As an aid to other instructors who will have more and better ideas, maybe you should list the exercises that you like to use, so that they will not be repeating them.
post #9 of 26
Along the lines Spag suggested, you know the synchronized skiing exercise where a pacesetter sets a consistent turn rate and a follower matches the rate but accelerates and decelerates? Well, try it in a vertical sideslip. One skier maintains a steady rate of descent while sideslipping and the other adjusts to go faster, slower than the pacesetter.
post #10 of 26
Thread Starter 
Thanks for the feedback, Spag, Kneale,KeeTov,TT, good ideas for slipping and edging . TT- I would have a list a mile long if I tried to list everything I've done : thanks for your input on the things you're working on, it's helpful to know what advanced skiers find challenging, the more you teach , the better skier you will become

<FONT COLOR="#800080" SIZE="1">[ January 13, 2002 06:01 PM: Message edited 1 time, by snowdancer ]</font>
post #11 of 26

How long is each class?

Do you try to get in a minimum number of runs?

I guess what I'm asking is, how do you pace yourself? Do you use lesson plans?

Do you have special activities like a day on skiboards, out of bounds skiing (transceiver training), visit from a master boot fitter, etc.?

Just picking your brain...
post #12 of 26
Dynamic check hop garlands
Long turns in bumps
rythmn change on the steep
carve turns backwards
ski short, ski tall
exagerate down unweight and push legs away from body
step uphill and dive into turns.
uphill ski carve
very very slow pivot turns on relative flat with a standing start
parallel stem and ride the uphill edge and roll into new turn
spieze to short swing to spieze to stop on moderate terrain.
all the above with no poles
power wedge to short to power wedge to short to check stop
banking turns with uphill leg retraction
wide track, narrow track
ski slow and continuous through changing terrain mixing up turns.

Indoor bookclub. Choose three big time ski books and get them to study different passages and prepare feedback for the group ... discuss over beer.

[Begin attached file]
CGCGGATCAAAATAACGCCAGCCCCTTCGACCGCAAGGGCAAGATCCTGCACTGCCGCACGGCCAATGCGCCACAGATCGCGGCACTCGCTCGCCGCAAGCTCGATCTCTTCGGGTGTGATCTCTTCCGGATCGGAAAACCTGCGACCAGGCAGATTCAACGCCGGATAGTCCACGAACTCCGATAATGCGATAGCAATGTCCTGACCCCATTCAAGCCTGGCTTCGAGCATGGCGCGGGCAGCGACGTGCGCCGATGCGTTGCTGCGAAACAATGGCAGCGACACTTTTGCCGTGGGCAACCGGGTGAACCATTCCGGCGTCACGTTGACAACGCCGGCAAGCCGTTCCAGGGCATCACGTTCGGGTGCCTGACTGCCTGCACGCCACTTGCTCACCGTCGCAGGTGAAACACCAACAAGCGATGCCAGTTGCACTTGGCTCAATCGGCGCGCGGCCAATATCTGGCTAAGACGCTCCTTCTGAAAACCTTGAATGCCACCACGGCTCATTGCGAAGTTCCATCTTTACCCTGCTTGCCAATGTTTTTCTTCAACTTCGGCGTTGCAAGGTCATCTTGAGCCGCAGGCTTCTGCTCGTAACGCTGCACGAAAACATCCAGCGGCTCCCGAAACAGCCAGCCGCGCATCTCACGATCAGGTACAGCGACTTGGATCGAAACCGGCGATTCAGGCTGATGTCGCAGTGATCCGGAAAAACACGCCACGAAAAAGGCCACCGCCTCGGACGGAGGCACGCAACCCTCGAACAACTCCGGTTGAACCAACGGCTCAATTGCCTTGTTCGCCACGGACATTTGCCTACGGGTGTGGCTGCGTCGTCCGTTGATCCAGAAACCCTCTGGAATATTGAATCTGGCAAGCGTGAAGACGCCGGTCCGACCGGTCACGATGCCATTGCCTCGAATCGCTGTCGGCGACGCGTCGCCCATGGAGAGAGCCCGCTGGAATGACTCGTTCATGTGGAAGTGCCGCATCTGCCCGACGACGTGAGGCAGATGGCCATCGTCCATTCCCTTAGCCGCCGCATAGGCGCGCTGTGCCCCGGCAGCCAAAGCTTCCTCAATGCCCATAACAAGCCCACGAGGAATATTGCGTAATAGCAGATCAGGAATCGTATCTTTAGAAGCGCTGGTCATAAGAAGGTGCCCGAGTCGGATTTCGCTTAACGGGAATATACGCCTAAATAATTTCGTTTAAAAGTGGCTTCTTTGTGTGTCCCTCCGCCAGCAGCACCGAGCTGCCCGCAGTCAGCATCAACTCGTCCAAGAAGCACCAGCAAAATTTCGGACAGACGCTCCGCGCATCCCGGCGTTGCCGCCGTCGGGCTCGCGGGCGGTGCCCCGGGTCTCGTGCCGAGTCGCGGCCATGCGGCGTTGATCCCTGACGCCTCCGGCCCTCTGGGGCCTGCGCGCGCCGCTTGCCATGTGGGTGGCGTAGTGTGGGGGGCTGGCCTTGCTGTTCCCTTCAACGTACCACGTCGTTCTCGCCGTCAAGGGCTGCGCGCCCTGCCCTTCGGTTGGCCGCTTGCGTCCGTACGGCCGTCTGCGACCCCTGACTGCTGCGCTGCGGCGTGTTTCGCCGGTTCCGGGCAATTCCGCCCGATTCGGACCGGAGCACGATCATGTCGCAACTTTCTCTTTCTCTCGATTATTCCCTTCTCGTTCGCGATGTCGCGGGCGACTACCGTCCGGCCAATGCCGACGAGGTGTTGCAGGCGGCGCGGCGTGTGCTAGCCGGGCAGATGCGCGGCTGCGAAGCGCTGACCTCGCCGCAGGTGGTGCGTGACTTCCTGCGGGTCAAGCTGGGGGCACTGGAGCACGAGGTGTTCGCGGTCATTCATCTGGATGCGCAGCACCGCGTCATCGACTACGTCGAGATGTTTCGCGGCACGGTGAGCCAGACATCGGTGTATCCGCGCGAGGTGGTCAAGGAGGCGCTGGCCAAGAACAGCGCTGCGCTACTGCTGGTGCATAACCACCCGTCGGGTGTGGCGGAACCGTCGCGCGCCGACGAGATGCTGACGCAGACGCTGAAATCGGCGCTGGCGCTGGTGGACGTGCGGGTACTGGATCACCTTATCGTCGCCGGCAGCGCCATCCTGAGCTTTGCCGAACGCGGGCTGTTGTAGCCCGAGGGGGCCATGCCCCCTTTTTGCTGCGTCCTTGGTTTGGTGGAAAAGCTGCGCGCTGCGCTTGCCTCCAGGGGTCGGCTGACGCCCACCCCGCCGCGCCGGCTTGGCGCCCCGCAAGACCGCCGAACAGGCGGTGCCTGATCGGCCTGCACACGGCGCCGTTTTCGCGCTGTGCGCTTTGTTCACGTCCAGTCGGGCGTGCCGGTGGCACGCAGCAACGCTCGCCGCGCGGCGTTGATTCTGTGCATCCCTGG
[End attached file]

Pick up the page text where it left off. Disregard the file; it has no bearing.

Your shout.

Oz [img]smile.gif[/img]

<FONT COLOR="#800080" SIZE="1">[ January 13, 2002 06:27 PM: Message edited 1 time, by man from oz ]</font>
post #13 of 26
I'm not an instructor, but I remember one of the most enjoyable lessons I had was the 4th day of a 5-day course when we were all feeling a bit tired. We ski'd backwards, did 180s & 360s, & tried some (very small) jumps. We then did 'follow my leader' where we tried to follow the instructor exactly, staying the same distance apart, and doing exactly the same turns. He made it more fun by including all sorts of other things to copy - jumping, skiing on one leg, crouching etc. I don't know if we were improving our skiing in any particular way but it was great fun!
post #14 of 26
I'm not an instructor, but I remember one of the most enjoyable lessons I had was the 4th day of a 5-day course when we were all feeling a bit tired. We ski'd backwards, did 180s & 360s, & tried some (very small) jumps. We then did 'follow my leader' where we tried to follow the instructor exactly, staying the same distance apart, and doing exactly the same turns. He made it more fun by including all sorts of other things to copy - jumping, skiing on one leg, crouching etc. I don't know if we were improving our skiing in any particular way but it was great fun!
post #15 of 26
Thread Starter 
Great stuff, Oz; thanks for your input, Frances. Nolobolono , the classes are 3 hours , we will ski one day on either snowblades or short skis ( 143 cm or less)and I'm hoping to shoot video twice. I try to have a loose idea ( written down ) of where I'm going with the lesson plan. Last week we explored stance and balance, experimenting with flexing and extension and the timing of each. I think this week we will start to play around with staying balanced over flat skis and edged skis, some great ideas above for edging stuff. At my area we keep a written lesson plan going so that if you have to miss a class, your substitute knows what's happening. There's a rumour of snow in the forcast, say a prayer to the snow gods! [img]tongue.gif[/img]
post #16 of 26
... IMHO nothing forces you in fore/aft balanced position like leaving one ski at the lodge....
... maybe a bit extreme for intermediates, but can still work on an easy slope...
... lots of fun too ....

post #17 of 26
How about on a gentle slope try "skiing" or sliding on your boots, no skis.

Put a line of bamboo poles on the slope (up and down) and have them ski one footed on one side then the other.
post #18 of 26
Teach them how to have fun. [img]tongue.gif[/img]
post #19 of 26
Dchan, I have a buddy who coaches. He loves bootskiing as an exercise for his teams. But he likes fairly steep terrain for that. But it depends somewhat on which boots folks have. My Lange's don't slide very well. It may be the weight/surface area, however. I'm heavy and have relatively short feet.